Craig Brown (satirist)

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Craig Edward Moncrieff Brown (born 23 May 1957) is an English critic and satirist, best known for his parodies in Private Eye.

Life and career[edit]

Born in Wokingham,[1] Berkshire, Brown was educated at Eton and Bristol University and then became a freelance journalist in London, contributing to The Tatler, The Spectator, The Times Literary Supplement, Literary Review, the Evening Standard (as a regular columnist), The Times (notably as parliamentary sketchwriter; these columns were compiled into a book called A Life Inside) and The Sunday Times (as TV and restaurant critic). He later continued his restaurant column in The Sunday Telegraph and has contributed a weekly book review to The Mail on Sunday.

He created the characters of 'Bel Littlejohn', an ultra-trendy New Labour type, in The Guardian, and 'Wallace Arnold', an extremely reactionary conservative, in The Independent on Sunday. In 2001, he took over Auberon Waugh's "Way of the World" in The Daily Telegraph following Waugh's death. He lost that column in December 2008. However, he may be best known for his Diary in the fortnightly satirical magazine Private Eye, in which he adopts the persona of a celebrity or other public figure. His targets have included the Queen, Bill Clinton, Jeffrey Archer and Martin Amis. Some individuals, such as Harold Pinter and Tony Benn he returned to on several occasions. A typical reference, characteristically combining viciousness and honesty, came in the purported entry for Mary Archer, married to convicted perjurer Jeffrey Archer: "I am the chairman of the Ethics Committee at Addenbrookes Hospital, and well used to coming down hard on those who lie incompetently." Another Eye Diary mocked Martin Amis's pretensions: "Why, pray, is it necessary to point out at this post-millennial juncture that Iosef Stalin is no mate of this 52-year-old novelist?"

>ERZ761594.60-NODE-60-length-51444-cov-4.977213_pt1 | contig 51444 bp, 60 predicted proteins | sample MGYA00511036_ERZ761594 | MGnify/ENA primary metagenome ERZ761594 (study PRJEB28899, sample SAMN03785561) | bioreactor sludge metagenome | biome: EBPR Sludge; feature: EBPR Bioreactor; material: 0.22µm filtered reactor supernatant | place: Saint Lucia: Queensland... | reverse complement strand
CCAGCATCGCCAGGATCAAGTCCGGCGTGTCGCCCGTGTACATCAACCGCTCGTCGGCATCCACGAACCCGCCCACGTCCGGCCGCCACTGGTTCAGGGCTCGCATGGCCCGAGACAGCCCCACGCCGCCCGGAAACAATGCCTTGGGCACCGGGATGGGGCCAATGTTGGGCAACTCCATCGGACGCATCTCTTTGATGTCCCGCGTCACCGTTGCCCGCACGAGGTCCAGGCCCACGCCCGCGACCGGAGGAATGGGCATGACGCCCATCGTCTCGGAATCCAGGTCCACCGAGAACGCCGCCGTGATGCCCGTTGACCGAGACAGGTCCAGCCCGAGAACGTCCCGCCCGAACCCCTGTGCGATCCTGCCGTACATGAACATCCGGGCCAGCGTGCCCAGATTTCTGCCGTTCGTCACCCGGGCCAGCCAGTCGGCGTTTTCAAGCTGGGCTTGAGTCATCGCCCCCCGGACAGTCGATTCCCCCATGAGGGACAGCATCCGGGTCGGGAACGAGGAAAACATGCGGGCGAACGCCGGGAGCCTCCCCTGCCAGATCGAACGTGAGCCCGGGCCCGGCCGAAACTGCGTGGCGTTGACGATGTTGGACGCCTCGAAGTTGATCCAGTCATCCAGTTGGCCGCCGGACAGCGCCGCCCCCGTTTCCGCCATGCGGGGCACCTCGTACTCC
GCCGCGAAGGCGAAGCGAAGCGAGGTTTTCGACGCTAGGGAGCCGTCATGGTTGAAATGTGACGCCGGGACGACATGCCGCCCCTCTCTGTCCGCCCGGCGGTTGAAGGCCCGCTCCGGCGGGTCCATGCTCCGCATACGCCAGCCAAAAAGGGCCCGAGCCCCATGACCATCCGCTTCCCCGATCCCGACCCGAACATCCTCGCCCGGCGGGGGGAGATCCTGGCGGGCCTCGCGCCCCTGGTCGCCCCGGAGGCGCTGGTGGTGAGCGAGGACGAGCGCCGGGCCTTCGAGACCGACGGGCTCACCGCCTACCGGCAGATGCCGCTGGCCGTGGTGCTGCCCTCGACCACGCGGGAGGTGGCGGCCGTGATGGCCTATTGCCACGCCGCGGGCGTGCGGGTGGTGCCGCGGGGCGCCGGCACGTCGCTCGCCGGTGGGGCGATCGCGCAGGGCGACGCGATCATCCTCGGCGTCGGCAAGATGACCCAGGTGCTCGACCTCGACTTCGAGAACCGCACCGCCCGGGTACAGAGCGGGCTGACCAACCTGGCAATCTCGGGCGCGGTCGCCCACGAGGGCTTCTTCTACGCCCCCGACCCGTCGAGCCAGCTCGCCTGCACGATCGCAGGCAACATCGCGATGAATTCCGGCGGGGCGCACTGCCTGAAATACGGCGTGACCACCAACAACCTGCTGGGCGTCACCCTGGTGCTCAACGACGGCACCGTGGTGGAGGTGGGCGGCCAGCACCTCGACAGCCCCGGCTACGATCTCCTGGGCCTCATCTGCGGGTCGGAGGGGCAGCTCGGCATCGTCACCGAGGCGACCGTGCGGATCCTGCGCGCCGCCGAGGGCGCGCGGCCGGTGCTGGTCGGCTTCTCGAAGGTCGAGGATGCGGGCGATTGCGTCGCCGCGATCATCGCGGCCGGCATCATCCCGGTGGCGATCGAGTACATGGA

Brown also writes comedy shows such as Norman Ormal for TV (in which he appeared as a returning officer)[2] and his radio show This Is Craig Brown was broadcast on BBC Radio 4 in 2004. It featured comics Rory Bremner and Harry Enfield and other media personalities. He has appeared on television as a critic on BBC Two's Late Review as well as in documentaries such a Russell Davies's life of Ronald Searle.

His book 1966 and All That takes its title, and some other elements, from 1066 and All That, extending its history of Britain through to the beginning of the 21st century. A BBC Radio 4 adaptation followed in September 2006, in similar vein to This Is Craig Brown. The Tony Years is a comic overview of the years of Tony Blair's government, published in paperback by Ebury Press in June 2007.

Brown's wife's niece is Florence Welch of Florence and the Machine.[3] Brown also has a column in the Daily Mail.

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